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Sunday, June 6, 2010

Metropolis

METROPOLIS

All of the usual adjectives thrown at Fritz Lang's 1927 masterpiece Metropolis do honestly apply. It's "visionary", "groundbreaking", "influential", "seminal", "prescient", etc. Metropolis' production and costume design have influenced countless films. Here are just a few obvious ones that came to mind: Star Wars, Blade Runner, Titanic, Dr. No, Charlie's Angels (Crispin Glover is virtually a clone of the villainous Thin Man in Metropolis), and especially Tim Burton's Batman and Batman Returns. In fact, I was floored by how much Burton "borrowed" from Metropolis in his two Batman movies. Everything from Max Shreck's hair and costume in Returns to the final showdown between Batman and the Joker taking place in a cathedral (with a giant bell) came from Metropolis. Metropolis even anticipated video phones and Skype all the way back in 1927. All of the haughty adjectives used to describe Metropolis are apt. But I can also toss in a few others: "ridiculous", "tedious", "absurd", "cringe-inducing".  Now, I knew what I was getting into. This is an over 80 year old silent film so one takes that into account when sitting down to experience Metropolis, but now that I have - thank God talkies were invented!  Dude, I find silent film acting to be incredibly creepy, with the white faces, black lips, and over-the-top, flailing limb-style of acting. Why, I've never seen so many flailing limbs in a movie before, especially in the worker riot sequences in the last hour.  Steeped in Biblical allegory and bluntly beating you over the head repeatedly with its central theme - "The head and the hands need a mediator - the heart!" - Metropolis tells the tale of Freder, the prim, wussy son of Joh Frederson, the cold-hearted founder of Metropolis. Freder falls in love with a woman named Maria, who is a spiritual leader of the working class that dwells in the underground city beneath Metropolis. Freder experiences life underground first hand while Maria is kidnapped by Rotwang (seriously, "Rotwang"), the evil mad scientist who designed Metropolis. Rotwang and Joh Frederson plot to have a Machine Man, a robot Rotwang built, take Maria's image and place to crush an impending revolt by the workers.  Then a lot of other ridiculous shit happens, including a flood and several riot scenes - Metropolis is clearly an influence of every hilarious town riot in The Simpsons and South Park. The robot Maria, a disturbing seductress who dances topless to drive men wild and comically raised her eyebrow 35 years before Mr. Spock did it, is actually one of cinema's greatest villains. She is oddly terrifying in a wholly unexpected way. Freder however is a doofus; an ineffectual hero-type whose greatest arch enemy is a locked door. Locked doors constantly defeat him throughout the movie and his big triumphant moment during the flood is when he finally manages to get a locked door open to save all the children beneath the city from drowning. Again, Metropolis was released originally in 1927 and it worked then, I presume. Today, Metropolis can be enjoyed as art, for its place in film history, and as a curiosity, but as a moviegoing narrative, it's a laughable, 2 hour and 43 minute(!) slog to sit through. I don't think I ever want to see it again, but once you've seen Metropolis, you'll never, ever forget it.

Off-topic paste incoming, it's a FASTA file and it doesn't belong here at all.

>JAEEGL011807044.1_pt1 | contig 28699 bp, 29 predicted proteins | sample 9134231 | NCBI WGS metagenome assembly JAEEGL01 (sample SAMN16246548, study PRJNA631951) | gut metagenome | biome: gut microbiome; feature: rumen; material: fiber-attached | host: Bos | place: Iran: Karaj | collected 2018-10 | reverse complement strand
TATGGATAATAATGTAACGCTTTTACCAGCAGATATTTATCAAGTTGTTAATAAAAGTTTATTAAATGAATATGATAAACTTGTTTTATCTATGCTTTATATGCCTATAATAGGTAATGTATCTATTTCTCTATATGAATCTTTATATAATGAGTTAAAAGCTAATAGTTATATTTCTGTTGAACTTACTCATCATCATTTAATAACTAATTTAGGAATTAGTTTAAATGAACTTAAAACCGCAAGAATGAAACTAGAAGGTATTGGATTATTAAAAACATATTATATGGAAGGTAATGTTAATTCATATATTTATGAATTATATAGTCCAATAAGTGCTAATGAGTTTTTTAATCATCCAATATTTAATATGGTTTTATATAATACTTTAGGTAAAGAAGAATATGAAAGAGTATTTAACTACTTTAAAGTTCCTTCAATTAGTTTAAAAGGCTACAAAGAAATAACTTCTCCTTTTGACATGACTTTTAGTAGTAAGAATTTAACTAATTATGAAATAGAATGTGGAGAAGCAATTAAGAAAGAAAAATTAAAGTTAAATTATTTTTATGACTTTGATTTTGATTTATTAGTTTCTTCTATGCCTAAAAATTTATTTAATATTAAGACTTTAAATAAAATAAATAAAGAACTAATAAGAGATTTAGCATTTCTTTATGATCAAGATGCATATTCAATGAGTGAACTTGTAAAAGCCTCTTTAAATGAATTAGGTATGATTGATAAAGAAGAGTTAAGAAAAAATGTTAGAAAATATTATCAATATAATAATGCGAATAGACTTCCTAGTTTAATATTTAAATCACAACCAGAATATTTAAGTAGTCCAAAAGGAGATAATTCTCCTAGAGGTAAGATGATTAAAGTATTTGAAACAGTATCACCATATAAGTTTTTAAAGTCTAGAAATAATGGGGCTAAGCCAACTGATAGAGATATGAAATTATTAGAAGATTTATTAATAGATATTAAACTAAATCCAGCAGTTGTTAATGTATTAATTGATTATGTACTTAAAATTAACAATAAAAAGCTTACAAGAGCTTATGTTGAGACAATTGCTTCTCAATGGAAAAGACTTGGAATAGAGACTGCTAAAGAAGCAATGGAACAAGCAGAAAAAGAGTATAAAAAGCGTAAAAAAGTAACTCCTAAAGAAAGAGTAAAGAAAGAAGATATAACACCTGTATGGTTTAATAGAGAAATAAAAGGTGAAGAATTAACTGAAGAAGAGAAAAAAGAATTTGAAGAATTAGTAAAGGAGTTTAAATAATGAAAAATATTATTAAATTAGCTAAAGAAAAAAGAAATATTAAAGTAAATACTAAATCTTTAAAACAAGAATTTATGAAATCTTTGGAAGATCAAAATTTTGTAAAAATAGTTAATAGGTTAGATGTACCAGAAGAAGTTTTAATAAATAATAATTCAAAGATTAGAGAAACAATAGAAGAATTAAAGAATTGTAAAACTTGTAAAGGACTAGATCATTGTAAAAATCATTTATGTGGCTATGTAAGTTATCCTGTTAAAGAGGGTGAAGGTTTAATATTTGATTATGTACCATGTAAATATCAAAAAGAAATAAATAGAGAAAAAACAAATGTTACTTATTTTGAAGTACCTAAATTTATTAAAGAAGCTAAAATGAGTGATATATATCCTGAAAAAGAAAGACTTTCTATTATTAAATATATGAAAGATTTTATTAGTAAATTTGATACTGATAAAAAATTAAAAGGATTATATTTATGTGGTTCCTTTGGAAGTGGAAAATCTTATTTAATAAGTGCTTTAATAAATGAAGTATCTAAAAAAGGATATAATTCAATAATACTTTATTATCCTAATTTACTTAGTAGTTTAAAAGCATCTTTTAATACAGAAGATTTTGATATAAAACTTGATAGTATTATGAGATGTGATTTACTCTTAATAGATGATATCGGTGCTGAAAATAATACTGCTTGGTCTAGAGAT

2 comments:

  1. You managed to review Metropolis without making a single allusion to Superman. I don't know whether to be impressed or disappointed.

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  2. The only time I really thought of Superman was when some of the set design reminded me of the Max Fleicher Superman cartoons from the '40s. Tim Burton's Batman was much more prevalent for referencing.

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